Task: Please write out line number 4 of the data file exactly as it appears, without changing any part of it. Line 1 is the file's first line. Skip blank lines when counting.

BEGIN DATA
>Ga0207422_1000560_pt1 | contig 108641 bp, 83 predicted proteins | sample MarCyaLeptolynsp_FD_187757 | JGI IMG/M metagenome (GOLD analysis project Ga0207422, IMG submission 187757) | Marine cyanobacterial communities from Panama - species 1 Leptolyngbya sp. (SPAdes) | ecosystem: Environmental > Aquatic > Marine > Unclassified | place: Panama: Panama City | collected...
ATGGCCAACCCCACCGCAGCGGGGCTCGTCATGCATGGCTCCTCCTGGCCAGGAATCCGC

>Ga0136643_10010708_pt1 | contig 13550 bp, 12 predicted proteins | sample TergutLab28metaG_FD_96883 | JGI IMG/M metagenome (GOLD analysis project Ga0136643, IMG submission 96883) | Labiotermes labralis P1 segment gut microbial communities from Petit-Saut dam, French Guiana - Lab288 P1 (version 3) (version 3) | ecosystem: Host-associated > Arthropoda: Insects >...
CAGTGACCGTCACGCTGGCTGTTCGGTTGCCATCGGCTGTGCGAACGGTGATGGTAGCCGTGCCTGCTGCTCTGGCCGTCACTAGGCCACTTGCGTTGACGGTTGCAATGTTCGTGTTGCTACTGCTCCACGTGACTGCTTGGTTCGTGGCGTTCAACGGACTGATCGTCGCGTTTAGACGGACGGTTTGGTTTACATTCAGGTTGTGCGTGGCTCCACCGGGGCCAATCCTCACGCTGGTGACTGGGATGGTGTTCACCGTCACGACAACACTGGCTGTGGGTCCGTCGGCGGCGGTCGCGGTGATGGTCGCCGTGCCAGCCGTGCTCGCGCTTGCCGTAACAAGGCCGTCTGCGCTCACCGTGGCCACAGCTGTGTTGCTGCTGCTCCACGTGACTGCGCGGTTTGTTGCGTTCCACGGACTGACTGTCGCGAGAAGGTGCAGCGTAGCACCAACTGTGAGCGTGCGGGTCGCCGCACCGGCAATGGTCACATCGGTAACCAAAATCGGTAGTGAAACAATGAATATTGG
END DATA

CAGTGACCGTCACGCTGGCTGTTCGGTTGCCATCGGCTGTGCGAACGGTGATGGTAGCCGTGCCTGCTGCTCTGGCCGTCACTAGGCCACTTGCGTTGACGGTTGCAATGTTCGTGTTGCTACTGCTCCACGTGACTGCTTGGTTCGTGGCGTTCAACGGACTGATCGTCGCGTTTAGACGGACGGTTTGGTTTACATTCAGGTTGTGCGTGGCTCCACCGGGGCCAATCCTCACGCTGGTGACTGGGATGGTGTTCACCGTCACGACAACACTGGCTGTGGGTCCGTCGGCGGCGGTCGCGGTGATGGTCGCCGTGCCAGCCGTGCTCGCGCTTGCCGTAACAAGGCCGTCTGCGCTCACCGTGGCCACAGCTGTGTTGCTGCTGCTCCACGTGACTGCGCGGTTTGTTGCGTTCCACGGACTGACTGTCGCGAGAAGGTGCAGCGTAGCACCAACTGTGAGCGTGCGGGTCGCCGCACCGGCAATGGTCACATCGGTAACCAAAATCGGTAGTGAAACAATGAATATTGG